Significance of the Women in Sophocles' Antigone Essay

Significance of the Women in Sophocles' Antigone Essay

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Significance of the Women in Antigone           

 
   Michael J. O’Brien in the Introduction to Twentieth Century Interpretations of Oedipus Rex, maintains that there is “a good deal of evidence to support this view” that the fifth century playwright was the “educator of his people” and a “teacher” (4). Sophocles in his tragedy Antigone teaches about “morally desirable attitudes and behavior,” (4) and uses a woman as heroine and another woman in a supporting role to do most of the instructing of the audience in this regard. This essay will explore the role of women in the drama, the attitude toward women therein, the involvement of women in plot development, and other aspects of women in Antigone.

 

In the essay, “Sophocles’ Invention of the Third Actor Widened the Scope of Drama,” H.D.F. Kitto describes the new type of atmosphere which the Prologue brings to Antigone because of the two women characters who open the drama: “. . . so here the private, personal and feminine atmosphere contrasts sharply with the full light of publicity in which the action is played out. It is an admirable preparation for the jubilant hymn of triumph that follows it” (66).The women in Sophocles’ Antigone give more than an atmosphere to the drama; they influence it in many more significant ways.

 

Robert D. Murray Jr. in “Sophocles Moral Themes” says that “to the contemporaries of Sophocles, a poet was expected to express a view of life, even a “message.” Had he not done so, he would have failed his audiences. Had they thought he had not done so, he would not have won prizes in the Theatre of Dionysius” (43). In Antigone the reader finds a heroine, rather than a hero, expressing the message of the tragedy – through her stubborn a...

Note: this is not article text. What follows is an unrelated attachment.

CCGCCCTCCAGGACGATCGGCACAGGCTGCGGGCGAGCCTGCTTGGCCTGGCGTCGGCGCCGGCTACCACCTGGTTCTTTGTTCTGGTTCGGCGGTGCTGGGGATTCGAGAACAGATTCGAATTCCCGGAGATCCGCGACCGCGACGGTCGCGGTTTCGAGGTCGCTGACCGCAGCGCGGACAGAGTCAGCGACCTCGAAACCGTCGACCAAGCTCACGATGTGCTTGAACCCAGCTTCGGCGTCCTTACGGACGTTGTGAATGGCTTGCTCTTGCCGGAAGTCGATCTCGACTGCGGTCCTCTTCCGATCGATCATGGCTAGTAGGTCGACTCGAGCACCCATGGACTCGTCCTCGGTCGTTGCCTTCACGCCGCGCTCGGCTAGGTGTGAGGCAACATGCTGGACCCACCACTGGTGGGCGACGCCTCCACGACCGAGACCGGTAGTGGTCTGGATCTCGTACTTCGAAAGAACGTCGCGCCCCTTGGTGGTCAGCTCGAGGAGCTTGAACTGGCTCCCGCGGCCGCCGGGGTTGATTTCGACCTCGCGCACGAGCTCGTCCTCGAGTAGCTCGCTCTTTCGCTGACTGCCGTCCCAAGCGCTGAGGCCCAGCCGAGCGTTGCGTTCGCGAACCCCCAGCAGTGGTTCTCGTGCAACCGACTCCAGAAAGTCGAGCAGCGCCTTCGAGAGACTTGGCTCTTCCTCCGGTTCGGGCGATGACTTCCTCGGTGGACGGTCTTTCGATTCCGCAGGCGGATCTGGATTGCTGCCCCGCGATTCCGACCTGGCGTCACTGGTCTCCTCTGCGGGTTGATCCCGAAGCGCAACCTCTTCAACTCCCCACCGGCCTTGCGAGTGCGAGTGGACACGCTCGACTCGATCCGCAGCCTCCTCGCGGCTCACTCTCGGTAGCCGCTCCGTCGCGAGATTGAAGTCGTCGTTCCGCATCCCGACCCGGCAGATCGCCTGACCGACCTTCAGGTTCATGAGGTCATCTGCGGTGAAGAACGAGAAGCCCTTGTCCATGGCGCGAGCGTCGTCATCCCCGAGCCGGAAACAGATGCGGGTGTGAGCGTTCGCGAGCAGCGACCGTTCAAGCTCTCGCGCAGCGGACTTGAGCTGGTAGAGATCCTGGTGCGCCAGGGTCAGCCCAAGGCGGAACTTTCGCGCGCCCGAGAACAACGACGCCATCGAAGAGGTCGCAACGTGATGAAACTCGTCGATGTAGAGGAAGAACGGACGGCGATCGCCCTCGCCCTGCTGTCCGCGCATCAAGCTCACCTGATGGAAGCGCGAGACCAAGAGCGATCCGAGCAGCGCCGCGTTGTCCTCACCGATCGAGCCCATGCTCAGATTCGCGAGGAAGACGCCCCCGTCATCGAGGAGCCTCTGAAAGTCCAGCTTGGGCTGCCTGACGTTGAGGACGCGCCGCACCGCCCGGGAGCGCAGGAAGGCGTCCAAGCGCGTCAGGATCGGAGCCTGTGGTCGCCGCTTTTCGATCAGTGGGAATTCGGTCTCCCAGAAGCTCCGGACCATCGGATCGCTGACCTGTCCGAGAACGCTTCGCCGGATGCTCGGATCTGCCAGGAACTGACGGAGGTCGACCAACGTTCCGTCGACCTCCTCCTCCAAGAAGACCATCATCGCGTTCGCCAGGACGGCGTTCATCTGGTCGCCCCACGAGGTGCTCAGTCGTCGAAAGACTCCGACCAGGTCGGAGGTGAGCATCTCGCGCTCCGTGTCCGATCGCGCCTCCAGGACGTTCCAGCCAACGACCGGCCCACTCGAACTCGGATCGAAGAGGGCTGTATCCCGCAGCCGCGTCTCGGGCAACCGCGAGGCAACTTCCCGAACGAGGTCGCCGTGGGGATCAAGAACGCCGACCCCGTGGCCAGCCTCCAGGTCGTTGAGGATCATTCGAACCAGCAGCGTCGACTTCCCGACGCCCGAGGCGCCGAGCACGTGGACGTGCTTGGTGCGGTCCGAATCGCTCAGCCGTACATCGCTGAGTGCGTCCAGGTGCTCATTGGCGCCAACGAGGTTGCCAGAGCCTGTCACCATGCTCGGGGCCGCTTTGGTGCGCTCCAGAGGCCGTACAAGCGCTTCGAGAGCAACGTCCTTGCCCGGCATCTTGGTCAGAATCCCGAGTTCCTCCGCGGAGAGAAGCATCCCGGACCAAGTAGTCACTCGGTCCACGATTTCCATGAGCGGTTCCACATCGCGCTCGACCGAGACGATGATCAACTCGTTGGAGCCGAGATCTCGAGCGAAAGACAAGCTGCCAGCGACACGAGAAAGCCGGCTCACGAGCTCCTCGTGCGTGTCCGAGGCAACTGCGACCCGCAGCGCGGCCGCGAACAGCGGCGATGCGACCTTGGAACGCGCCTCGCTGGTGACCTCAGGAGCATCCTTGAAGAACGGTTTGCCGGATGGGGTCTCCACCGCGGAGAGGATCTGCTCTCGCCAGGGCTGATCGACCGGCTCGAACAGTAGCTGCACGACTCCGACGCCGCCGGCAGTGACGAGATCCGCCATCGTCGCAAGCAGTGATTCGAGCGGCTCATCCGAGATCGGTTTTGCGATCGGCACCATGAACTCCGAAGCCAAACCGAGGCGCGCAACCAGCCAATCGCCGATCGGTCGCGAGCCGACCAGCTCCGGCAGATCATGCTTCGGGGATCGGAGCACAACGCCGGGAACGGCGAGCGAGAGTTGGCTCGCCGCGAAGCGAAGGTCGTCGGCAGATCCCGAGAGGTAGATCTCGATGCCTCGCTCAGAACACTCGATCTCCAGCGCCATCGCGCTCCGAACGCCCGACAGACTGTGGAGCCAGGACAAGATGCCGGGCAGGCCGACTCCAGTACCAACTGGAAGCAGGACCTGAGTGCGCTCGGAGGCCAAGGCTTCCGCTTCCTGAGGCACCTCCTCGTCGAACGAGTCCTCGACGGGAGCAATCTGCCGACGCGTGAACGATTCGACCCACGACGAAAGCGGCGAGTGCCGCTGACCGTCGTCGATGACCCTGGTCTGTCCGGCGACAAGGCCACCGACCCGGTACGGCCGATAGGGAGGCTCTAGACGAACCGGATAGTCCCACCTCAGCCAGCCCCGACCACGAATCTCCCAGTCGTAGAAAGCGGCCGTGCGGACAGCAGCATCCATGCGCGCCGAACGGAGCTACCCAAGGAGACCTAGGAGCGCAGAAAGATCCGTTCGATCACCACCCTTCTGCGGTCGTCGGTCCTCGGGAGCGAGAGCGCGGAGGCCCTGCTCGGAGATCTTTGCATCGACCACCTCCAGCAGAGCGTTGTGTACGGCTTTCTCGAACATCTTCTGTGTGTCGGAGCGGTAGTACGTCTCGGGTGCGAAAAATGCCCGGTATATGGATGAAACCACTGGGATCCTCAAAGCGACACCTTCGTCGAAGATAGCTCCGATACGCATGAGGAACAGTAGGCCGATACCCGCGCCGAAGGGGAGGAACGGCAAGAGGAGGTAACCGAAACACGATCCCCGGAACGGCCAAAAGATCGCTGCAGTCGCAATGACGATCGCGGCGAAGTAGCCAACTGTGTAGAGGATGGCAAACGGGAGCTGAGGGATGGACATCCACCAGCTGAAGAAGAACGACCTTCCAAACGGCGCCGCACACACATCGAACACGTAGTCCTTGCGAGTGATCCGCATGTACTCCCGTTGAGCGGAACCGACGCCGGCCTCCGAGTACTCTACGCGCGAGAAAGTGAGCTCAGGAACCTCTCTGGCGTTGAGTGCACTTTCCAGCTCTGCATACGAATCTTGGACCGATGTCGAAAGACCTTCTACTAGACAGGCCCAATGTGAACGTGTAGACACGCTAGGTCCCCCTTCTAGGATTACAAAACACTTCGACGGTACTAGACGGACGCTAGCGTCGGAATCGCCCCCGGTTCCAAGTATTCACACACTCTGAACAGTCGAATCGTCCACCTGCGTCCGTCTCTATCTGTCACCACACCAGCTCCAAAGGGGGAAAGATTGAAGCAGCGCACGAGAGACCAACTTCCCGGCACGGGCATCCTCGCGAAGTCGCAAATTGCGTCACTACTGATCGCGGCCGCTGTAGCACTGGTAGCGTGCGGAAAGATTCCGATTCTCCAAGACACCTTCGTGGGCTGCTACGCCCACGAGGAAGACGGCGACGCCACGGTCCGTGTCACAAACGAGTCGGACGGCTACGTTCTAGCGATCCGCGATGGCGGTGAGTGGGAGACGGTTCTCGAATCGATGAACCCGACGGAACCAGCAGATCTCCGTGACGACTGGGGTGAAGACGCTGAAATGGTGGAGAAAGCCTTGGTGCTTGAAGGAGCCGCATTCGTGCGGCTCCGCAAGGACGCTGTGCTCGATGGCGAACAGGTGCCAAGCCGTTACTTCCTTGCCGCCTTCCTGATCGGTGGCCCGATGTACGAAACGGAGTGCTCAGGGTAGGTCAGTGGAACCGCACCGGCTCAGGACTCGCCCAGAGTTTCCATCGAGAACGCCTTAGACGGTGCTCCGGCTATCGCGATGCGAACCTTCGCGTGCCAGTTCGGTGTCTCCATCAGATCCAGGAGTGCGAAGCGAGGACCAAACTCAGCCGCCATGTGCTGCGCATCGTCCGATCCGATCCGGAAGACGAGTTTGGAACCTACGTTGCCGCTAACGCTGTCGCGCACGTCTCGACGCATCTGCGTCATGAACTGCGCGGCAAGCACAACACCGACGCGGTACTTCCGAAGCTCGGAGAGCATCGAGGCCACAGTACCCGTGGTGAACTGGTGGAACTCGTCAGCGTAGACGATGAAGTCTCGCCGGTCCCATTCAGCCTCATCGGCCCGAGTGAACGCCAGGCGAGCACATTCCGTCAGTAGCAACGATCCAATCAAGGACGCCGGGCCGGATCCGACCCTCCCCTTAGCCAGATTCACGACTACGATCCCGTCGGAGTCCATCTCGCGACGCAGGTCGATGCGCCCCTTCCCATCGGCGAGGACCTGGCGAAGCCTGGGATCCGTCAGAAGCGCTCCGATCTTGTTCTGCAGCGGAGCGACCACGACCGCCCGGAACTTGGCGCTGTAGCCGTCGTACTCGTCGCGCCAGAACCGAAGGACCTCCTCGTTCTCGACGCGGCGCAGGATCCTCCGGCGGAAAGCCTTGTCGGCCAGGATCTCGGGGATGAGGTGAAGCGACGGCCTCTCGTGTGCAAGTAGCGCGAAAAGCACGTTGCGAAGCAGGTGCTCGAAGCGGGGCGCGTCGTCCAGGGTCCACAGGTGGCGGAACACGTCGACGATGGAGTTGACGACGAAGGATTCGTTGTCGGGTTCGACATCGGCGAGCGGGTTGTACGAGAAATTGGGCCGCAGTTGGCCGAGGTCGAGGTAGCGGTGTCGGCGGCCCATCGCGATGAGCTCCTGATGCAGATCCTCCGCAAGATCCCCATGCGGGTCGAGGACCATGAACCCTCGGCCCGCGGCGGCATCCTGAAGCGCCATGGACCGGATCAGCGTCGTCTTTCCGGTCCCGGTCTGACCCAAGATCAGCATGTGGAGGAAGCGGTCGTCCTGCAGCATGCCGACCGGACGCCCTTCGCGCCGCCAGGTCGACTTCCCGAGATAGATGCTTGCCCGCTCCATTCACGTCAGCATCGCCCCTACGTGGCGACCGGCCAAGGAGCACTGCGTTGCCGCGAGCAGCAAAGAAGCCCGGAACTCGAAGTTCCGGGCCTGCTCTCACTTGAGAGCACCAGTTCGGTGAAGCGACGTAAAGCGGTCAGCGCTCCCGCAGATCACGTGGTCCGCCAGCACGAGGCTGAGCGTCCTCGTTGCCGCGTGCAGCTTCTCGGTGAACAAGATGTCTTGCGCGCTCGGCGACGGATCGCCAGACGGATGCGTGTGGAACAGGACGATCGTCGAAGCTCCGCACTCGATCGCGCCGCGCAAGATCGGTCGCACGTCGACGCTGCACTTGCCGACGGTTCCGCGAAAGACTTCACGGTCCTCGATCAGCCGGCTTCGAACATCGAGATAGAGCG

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... J. O’Brien. Englewood Cliffs, NJ: Prentice-Hall, Inc., 1968.

 

Segal, Charles Paul. “Sophocles’ Praise of Man and the Conflicts of the Antigone.” In Sophocles: A Collection of Critical Essays, edited by Thomas Woodard. Englewood Cliffs, NJ: Prentice-Hall, Inc., 1966.

 

Sophocles. Antigone. Translated by R. C. Jebb. The Internet Classic Archive. no pag.

http://classics.mit.edu/Sophocles/antigone.html

 

“Sophocles” In Literature of the Western World, edited by Brian Wilkie and James Hurt. NewYork: Macmillan Publishing Co., 1984.

 

Woodard, Thomas. Introduction. In Sophocles: A Collection of Critical Essays, edited by Thomas Woodard. Englewood Cliffs, NJ: Prentice-Hall, Inc., 1966.

 

Watling, E. F.. Introduction. In Sophocles: The Theban Plays, translated by E. F. Watling. New York: Penguin Books, 1974.

 

 

 

 

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